Pallone’s Remarks at High Octane Fuels Hearing
Energy and Commerce Ranking Member Frank Pallone, Jr. (D-NJ) delivered the following opening remarks today at a Subcommittee on Environment hearing on “High Octane Fuels and High Efficiency Vehicles: Opportunities and Challenges:”
Some will say that establishing a high-octane fuel standard could serve as an alternative to the current Renewable Fuel Standard (RFS) program. Others have very different viewpoints. Today we will hear both sides and review whether moving to a high-octane standard can satisfy enough stakeholders to move forward with RFS reform legislation. I remain skeptical.
As with any policy, the devil is in the details. Here are just a few of my questions:
- At what octane level would we set the standard?
- Is it a performance standard only or would we retain some discretion to designate clean and renewable fuels as the source for that octane?
- Where would advanced and cellulosic biofuels fit into this new program?
- What engine modifications are necessary and how quickly can they be integrated into new vehicle models?
- How would consumers be effected?
- How will this affect workers in the refining, automotive, and agricultural sectors?
These answers make a big difference about how stakeholder groups will be impacted. Unfortunately, today’s panel does not come close to representing everyone involved.
Congress enacted the RFS program to diversify the fuel supply, reduce dependence on fossil fuels, promote rural development and deliver environmental benefits. While it achieved many of these goals, especially in air quality, the record on environmental benefits of the RFS is mixed. High-octane fuel standards may or may not deliver environmental benefits in terms of air quality, greenhouse gas emissions, and resource use.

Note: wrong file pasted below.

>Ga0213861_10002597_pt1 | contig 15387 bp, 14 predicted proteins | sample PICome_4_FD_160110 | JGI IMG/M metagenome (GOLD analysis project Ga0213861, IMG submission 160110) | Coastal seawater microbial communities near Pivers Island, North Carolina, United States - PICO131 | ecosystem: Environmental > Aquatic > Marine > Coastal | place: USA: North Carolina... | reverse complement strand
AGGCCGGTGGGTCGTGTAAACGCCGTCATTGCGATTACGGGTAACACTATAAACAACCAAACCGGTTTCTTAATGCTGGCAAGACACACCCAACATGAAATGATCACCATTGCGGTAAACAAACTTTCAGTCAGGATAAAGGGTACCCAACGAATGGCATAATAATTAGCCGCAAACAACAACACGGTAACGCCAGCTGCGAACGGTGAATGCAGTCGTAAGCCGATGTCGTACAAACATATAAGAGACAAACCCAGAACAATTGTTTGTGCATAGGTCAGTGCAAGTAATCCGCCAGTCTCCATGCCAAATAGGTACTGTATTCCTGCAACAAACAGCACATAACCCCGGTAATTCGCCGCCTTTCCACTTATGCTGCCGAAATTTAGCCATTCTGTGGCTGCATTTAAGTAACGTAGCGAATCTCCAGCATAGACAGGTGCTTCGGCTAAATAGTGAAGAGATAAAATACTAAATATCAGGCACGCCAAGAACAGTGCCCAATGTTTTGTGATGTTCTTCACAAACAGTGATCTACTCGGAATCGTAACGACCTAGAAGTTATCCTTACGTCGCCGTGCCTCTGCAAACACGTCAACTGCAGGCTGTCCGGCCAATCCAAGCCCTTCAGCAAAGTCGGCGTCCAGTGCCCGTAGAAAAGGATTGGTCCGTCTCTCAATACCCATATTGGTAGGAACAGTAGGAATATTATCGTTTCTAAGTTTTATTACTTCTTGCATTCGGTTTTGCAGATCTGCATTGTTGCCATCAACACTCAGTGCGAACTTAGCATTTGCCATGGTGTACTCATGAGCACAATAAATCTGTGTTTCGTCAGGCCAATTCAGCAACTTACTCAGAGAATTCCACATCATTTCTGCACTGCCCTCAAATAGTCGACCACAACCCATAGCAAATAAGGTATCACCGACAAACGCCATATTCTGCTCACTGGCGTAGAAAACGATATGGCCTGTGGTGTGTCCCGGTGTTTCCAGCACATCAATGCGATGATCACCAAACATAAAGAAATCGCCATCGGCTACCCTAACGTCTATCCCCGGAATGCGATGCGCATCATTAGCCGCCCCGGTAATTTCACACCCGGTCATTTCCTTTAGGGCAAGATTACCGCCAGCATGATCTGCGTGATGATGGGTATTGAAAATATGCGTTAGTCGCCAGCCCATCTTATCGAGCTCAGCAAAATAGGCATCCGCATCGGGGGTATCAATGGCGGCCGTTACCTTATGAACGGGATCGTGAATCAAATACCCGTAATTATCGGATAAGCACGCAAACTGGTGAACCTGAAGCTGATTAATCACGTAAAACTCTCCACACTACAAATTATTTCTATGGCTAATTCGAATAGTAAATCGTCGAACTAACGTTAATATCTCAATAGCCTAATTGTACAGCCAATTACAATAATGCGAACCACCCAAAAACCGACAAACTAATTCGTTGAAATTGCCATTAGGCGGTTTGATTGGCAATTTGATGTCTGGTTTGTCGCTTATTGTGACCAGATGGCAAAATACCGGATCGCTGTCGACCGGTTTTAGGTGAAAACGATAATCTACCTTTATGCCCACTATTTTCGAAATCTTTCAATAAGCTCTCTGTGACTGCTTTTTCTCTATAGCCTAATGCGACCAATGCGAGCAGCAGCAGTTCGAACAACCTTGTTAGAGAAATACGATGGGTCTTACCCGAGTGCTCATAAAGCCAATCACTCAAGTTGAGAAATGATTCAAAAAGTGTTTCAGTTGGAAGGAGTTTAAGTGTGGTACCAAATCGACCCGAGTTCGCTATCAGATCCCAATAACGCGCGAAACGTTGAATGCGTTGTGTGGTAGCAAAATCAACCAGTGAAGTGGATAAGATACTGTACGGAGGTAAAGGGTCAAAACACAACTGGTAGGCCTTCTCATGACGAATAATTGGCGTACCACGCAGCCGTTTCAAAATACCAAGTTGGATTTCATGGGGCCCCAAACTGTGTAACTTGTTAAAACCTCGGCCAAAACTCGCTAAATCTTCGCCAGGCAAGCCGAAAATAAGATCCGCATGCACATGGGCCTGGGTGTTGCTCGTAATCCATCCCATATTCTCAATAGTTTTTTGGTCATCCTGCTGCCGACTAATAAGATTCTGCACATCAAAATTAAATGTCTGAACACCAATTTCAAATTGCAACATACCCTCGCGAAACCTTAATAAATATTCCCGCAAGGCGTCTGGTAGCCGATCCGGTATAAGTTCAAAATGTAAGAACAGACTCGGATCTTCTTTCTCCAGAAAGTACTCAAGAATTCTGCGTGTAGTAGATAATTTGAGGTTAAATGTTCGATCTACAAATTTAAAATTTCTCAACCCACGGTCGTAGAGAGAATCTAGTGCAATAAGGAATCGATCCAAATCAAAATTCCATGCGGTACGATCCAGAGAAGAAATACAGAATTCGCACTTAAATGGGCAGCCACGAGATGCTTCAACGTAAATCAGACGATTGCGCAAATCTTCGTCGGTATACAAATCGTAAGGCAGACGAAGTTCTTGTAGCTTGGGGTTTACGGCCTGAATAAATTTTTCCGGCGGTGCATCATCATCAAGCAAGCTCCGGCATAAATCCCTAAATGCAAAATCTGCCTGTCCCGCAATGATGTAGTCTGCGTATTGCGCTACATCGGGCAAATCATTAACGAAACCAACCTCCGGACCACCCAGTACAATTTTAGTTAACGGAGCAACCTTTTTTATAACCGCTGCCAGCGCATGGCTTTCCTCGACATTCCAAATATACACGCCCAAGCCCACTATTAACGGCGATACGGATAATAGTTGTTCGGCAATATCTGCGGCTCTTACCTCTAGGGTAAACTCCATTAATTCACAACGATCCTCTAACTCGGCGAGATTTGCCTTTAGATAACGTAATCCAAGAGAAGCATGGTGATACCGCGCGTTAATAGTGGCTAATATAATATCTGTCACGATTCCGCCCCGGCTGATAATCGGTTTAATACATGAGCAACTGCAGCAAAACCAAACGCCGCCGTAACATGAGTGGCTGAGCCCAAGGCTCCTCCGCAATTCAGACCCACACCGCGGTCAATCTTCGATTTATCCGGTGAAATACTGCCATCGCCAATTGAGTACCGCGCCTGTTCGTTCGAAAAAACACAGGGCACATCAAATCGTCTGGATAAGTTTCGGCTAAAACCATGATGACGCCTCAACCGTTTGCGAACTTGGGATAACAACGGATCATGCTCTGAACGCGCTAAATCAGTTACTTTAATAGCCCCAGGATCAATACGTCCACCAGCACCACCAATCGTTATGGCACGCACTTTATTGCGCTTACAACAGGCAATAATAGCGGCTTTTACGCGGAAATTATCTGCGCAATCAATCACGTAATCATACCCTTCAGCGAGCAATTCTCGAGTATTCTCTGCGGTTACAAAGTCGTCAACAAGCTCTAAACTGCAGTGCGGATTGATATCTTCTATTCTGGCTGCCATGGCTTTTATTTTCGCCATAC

This is critical, particularly in light of last week’s announcement by EPA Administrator Scott Pruitt that the Trump Administration was going to roll back fuel efficiency standards for passenger vehicles and light duty trucks. Continued growth of greenhouse gas emissions in the transportation sector must stop, and fuel economy must improve dramatically. A policy change that extends the dominance of fossil fuel use in transportation, that slows improvement in vehicle fuel economy standards, or keeps us on a path of increased carbon emissions in the transportation sector is unacceptable.
The current RFS program is not perfect. And, in the past few days, we’ve learned that this Administration’s implementation of the RFS is far from perfect.
I have serious concerns and questions about Administrator Pruitt’s extensive use of secret waivers to allow numerous refineries – apparently of all shapes and sizes – to get out from their obligations under the law. I support the judicious use of waivers as appropriate under law to relieve the burden on small refiners facing real hardship. However, these secret waivers by Administrator Pruitt seem to have gone far beyond the scope of the law to include refineries that are neither small nor in financial distress. That is absolutely not the way to address problems with RFS implementation.
We must evaluate this proposal for changes to the RFS program against its successes and shortcomings. The RFS has encouraged a great deal of investment by companies and individuals throughout the entire transportation, agricultural and biotechnology sectors.
Without careful consideration and analysis, we risk severe disruption and hardship for businesses, farmers, workers, consumers, and the environment. Trading one set of problems for another is not progress.
Thank you, I yield back.